I love books. I have over six hundred of them in my library, and I’m still finding creative ways to cram more in even though I’m running out of space on my shelves. I especially love leather-bound books, though I don’t have too many of those (YA titles don’t usually get released with ooh la la fancy bindings like that.) There’s something warm and buttery about holding a hand bound volume — but what if a book you thought was simple moo cow hide was actually something a little more sinister?
One of the most famous examples of a book bound in human skin comes from the film, Evil Dead. The Necronomicon Ex Mortis had a nasty tendency of being activated whenever a teenager touched it, but this Book of the Dead is completely fictional. It was also said to have been written in blood, to add another layer of ick. H.P. Lovecraft, Chuck Palahniuk, and even the writers of Supernatural have all dabbled with the subject of human flesh bound books too.
The creators of Evil Dead must have had something historically legit in mind when they thought the Necronomicon up, because the practice of anthropodermic bibliopegy dates back to the 17th century: it was found most commonly among medical professionals who used the skin of cadavers to bind their anatomy texts. These books are described as looking and feeling no more peculiar than any normally bound book, but that’s not totally accurate. According to i09, “human leather has a different pore size and shape than pig or calf skin along with a bizarre waxy smell, allowing fraudulent books to be identified.”(1)
Harvard has unearthed three skin-bound books in its libraries, one belonging to a man who was flayed alive. It’s described as “delicate, stiff, and with wrinkled edges” and having the color of “an old banana.”(2) The discerning factor that verifies its origin can be found on its very last page, as there are no tattoos or visible markings that would suggest it came from the body of a human.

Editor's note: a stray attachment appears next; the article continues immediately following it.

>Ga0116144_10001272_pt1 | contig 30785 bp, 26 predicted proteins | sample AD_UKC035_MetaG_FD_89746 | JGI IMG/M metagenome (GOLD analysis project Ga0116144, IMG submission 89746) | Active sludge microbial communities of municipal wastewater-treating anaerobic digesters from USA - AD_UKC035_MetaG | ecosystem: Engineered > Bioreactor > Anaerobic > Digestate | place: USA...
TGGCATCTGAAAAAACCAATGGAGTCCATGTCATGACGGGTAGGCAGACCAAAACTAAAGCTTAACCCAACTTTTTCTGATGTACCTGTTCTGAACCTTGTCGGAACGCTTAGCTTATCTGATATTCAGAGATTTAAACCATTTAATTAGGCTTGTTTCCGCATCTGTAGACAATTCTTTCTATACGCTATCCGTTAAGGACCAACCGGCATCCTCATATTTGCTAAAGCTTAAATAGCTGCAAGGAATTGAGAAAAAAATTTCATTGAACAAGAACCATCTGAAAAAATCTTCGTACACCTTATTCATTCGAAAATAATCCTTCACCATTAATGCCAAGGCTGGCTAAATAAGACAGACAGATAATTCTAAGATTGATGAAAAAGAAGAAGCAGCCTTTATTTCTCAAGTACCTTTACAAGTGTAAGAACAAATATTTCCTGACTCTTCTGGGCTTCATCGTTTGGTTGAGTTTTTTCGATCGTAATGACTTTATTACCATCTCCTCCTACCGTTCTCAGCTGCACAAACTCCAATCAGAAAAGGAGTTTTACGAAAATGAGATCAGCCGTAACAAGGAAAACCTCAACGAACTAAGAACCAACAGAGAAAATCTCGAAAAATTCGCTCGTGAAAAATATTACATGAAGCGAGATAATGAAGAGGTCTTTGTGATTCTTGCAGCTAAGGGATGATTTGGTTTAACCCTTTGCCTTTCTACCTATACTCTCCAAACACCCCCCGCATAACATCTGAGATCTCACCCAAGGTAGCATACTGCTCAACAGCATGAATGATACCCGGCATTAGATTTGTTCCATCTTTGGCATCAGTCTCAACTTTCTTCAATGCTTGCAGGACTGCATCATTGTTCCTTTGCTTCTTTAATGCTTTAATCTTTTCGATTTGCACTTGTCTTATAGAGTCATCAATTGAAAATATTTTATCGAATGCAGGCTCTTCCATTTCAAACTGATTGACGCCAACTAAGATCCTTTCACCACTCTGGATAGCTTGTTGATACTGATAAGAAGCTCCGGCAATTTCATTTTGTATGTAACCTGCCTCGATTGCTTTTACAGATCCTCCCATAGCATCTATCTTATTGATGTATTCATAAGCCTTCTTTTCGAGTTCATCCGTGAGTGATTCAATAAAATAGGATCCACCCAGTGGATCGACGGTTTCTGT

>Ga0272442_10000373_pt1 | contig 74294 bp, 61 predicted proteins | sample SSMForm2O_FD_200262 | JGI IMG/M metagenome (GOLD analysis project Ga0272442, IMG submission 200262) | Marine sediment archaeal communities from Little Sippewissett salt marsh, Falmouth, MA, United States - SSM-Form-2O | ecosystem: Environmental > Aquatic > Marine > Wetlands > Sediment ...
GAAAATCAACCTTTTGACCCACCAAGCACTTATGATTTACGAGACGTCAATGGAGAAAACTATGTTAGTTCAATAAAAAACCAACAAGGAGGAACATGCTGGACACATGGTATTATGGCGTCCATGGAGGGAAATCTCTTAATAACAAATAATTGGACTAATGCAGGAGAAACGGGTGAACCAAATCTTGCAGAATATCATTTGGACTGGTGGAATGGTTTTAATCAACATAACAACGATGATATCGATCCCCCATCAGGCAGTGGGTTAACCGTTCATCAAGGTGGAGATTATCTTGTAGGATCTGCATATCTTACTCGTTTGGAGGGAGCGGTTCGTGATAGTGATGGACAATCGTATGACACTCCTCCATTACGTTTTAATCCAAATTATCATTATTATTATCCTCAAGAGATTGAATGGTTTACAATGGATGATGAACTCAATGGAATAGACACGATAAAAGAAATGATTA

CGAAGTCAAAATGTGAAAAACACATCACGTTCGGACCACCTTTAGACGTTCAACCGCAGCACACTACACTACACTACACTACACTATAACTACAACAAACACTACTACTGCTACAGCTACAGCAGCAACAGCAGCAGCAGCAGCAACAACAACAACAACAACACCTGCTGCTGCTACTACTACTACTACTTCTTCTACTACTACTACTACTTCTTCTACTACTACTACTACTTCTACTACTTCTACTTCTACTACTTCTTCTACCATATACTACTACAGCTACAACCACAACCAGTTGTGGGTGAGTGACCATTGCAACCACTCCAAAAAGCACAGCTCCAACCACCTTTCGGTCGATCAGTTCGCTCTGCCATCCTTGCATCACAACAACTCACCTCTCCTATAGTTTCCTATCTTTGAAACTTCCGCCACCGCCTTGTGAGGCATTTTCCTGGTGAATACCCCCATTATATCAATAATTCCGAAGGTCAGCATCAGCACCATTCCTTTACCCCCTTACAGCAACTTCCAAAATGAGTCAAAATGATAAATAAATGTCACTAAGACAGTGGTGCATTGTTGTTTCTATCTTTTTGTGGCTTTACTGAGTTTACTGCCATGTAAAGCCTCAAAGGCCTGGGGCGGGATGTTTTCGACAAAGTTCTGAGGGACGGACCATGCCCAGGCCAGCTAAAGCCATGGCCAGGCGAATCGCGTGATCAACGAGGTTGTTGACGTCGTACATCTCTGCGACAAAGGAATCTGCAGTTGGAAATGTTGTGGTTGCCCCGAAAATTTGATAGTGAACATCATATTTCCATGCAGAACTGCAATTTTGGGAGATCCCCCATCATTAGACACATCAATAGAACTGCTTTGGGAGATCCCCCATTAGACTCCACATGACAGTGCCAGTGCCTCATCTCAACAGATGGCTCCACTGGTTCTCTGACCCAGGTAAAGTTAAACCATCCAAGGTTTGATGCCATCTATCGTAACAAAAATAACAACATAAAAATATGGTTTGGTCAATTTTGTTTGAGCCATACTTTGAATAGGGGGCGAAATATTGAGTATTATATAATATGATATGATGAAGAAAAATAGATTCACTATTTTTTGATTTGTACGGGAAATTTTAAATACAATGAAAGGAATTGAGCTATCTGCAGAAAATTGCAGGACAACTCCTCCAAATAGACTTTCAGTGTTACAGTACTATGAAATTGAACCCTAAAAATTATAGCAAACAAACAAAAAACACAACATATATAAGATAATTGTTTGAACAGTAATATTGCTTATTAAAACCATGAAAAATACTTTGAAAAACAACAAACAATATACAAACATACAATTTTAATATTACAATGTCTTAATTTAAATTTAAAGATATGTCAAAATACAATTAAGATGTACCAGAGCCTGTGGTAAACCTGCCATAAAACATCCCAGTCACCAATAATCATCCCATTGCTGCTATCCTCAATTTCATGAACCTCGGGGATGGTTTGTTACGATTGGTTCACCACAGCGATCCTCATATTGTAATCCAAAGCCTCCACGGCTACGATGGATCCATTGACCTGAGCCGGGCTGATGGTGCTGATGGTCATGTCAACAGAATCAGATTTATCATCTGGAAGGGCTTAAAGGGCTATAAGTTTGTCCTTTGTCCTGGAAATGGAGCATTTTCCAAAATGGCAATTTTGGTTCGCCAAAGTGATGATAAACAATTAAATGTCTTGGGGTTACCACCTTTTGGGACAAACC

The book’s 794th and final page includes an inscription in purple cursive: “the bynding of this booke is all that remains of my dear friende Jonas Wright, who was flayed alive by the Wavuma on the Fourth Day of August, 1632. King Mbesa did give me the book, it being one of poore Jonas chiefe possessions, together with ample of his skin to bynd it. Requiescat in pace.”
While I was in Boston last week, I took a Ghost Tour that led the group to a few famous sites, the second-to-last on the tour being the Boston Athanaeum. It’s a private library where Nathaniel Hawthorne often worked, and is home to a particularly interesting artifact: a pebbly-surfaced book bearing the name, Hic Liber Waltonis Cute Compactus Est. It’s the 1837 memoir of a murderer, bank robber, and thief — The Highwayman: Narrative of the Life of James Allen alias George Walton.
It’s the recorded death-bed confession the author asked be delivered bound in his own skin to his last victim, a Mr. John Fenno, who was the only man who ever stood up to him. He intended the book as a token of respect.(3)
You can read a fair chunk of the book at the Boston Athanaeum website here as a PDF, which of course helps if you don’t actually want to touch a book bound in human leather.